cancer in golden retrievers
Updated February 21, 2019
There is no doubt that Golden Retrievers are a popular dog in America. According to the American Kennel Club, the Golden Retriever ranked 3rd in popularity for the last two years (the Labrador Retriever took first). Their intelligence and good sense of humor combined with a gentle demeanor make them a perfect fit for anyone from singles to families with kids.
But this seemingly perfect pooch may have a downfall—cancer. Purdue University conducted the National Breed Health Survey and found that 61% of Golden Retrievers die from cancer (namely, hemangiosarcoma, lymphoma, mast cell tumors and osteosarcoma).
Why do so many Golden Retrievers develop cancer?
While it’s true that cancer is the number one killer of all dogs over the age of 2 years old, it’s hard not to wonder why Golden Retrievers are particularly prone to developing cancer. When you consider the high prevalence of cancer and the popularity of the breed, you’re left with a lot of heartbroken owners wondering “Why” and “What can be done?”.
The answer is complicated. To find effective strategies for preventing and curing cancer, it is first imperative to understand its cause. Is it nutritional? Is it environmental? Or genetic? While it’s probably a mix of all three, the truth is that we don’t really know for sure.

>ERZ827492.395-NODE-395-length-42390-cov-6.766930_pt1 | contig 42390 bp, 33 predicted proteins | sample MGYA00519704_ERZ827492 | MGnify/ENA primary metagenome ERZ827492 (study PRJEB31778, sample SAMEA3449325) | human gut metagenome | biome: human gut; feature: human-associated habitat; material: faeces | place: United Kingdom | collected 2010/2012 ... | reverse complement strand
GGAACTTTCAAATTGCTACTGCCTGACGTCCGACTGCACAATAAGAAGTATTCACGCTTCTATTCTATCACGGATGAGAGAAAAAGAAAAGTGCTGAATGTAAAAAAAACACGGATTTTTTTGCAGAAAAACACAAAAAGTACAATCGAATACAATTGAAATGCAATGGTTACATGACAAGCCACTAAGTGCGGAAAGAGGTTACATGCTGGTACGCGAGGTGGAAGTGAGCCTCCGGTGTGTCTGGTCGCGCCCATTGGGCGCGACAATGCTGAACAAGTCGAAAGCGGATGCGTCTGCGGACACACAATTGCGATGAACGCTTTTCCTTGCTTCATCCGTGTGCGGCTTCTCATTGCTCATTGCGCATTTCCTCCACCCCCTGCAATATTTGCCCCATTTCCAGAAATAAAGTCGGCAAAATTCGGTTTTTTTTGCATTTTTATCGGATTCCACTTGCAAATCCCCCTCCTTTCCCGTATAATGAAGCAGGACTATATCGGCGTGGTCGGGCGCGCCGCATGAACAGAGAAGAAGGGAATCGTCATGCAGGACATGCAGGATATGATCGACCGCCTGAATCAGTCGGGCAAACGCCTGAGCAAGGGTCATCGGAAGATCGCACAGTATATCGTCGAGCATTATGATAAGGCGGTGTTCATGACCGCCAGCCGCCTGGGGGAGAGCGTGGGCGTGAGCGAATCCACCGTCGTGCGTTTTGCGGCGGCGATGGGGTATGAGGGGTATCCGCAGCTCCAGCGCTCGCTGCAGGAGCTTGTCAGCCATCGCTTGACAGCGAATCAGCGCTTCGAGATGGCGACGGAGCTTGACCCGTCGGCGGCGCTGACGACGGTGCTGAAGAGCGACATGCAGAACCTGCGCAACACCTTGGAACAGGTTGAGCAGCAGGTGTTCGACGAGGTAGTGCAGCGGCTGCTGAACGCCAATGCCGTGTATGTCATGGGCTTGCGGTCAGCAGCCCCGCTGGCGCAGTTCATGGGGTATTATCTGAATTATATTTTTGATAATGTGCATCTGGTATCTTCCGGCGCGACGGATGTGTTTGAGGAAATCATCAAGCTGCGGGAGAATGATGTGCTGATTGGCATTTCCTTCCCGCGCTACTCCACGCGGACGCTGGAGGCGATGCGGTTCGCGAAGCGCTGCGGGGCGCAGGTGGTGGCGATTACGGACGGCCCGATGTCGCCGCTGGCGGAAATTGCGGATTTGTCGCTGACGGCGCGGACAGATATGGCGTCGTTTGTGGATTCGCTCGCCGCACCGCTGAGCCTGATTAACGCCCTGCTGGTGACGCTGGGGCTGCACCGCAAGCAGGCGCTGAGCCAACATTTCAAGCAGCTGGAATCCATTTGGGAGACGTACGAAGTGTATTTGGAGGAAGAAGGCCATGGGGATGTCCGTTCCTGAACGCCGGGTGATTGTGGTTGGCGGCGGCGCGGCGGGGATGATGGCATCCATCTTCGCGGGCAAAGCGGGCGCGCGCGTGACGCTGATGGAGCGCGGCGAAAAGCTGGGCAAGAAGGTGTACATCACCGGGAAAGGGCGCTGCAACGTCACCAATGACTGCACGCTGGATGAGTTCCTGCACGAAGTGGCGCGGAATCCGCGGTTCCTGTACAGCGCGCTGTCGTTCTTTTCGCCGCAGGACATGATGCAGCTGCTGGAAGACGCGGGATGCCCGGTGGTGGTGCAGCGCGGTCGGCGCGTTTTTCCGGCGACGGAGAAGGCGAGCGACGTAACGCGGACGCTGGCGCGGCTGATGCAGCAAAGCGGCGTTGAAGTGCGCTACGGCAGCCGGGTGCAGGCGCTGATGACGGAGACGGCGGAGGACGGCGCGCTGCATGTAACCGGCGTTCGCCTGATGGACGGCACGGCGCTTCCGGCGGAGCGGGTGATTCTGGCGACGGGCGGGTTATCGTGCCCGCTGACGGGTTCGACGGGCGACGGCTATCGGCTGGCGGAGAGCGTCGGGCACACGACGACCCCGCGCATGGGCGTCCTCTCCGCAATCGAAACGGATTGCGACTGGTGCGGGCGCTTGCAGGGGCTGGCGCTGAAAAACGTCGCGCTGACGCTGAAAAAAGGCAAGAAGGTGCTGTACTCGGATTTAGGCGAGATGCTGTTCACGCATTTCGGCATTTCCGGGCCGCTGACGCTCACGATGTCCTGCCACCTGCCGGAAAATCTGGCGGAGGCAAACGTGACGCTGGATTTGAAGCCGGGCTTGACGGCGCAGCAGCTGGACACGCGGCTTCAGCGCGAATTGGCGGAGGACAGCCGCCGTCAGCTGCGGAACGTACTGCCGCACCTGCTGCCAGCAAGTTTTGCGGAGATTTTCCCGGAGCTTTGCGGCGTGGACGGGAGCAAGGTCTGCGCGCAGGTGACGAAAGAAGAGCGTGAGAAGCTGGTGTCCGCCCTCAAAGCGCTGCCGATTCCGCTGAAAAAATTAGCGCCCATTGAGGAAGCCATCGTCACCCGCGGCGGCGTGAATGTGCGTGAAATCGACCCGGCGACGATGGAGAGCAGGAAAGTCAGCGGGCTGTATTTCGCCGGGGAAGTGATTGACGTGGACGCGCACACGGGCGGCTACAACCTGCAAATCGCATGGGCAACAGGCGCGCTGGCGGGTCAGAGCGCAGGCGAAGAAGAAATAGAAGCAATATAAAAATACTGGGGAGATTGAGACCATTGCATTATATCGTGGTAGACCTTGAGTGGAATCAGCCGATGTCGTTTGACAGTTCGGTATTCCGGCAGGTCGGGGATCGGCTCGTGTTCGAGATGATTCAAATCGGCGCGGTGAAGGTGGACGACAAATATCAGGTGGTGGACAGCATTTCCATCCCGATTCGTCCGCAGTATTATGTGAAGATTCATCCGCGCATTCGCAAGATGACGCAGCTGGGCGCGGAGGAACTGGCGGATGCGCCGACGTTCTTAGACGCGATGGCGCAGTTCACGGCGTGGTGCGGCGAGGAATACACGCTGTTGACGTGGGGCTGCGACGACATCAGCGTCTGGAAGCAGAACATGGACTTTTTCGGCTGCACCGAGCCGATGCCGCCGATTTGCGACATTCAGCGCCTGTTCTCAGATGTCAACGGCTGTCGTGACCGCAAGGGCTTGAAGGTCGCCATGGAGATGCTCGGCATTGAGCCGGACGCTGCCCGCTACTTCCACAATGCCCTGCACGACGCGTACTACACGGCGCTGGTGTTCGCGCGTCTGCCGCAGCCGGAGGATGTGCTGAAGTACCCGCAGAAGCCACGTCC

Let’s step back for a minute and consider human medicine and the field of heart disease. Sure, today we know that certain risk factors predispose us to heart disease—smoking, obesity, high blood pressure and a couch potato lifestyle are a few. But there was a time when these risk factors were just our best guess.
Cancer research development
Enter the Framingham Heart Study. This landmark study aimed to identify common factors in people with heart disease. In 1948, researchers recruited over 5,000 men and women for physical exams and lifestyle interviews. These research subjects have returned every 2 years, and over time, scientists have been able to identify major risk factors for heart disease and strokes in humans. Cool, huh?
Of course, cancer research is a popular field of study, and work is ongoing in both human medicine and veterinary medicine to find a cure for cancers of all types. We have made great strides in cancer treatment, but we have yet to find a cure. With the cooperation of Morris Animal Foundation and Golden Retrievers all over the country, hopefully we’ll get a little closer to a cure each year.
But until we find a cure, we always suggest that owners get pet health insurance coverage for their Golden Retrievers as soon as they can. Pet insurance doesn’t cover pre-existing conditions, so getting young dogs covered is a smart move - especially with the risk of cancer in their lifetime. As a beloved family member, you want to keep your pup healthy and insurance covers the vet bills to help you do so.
Read this next: What pet parents need to know about cancer in dogs and cats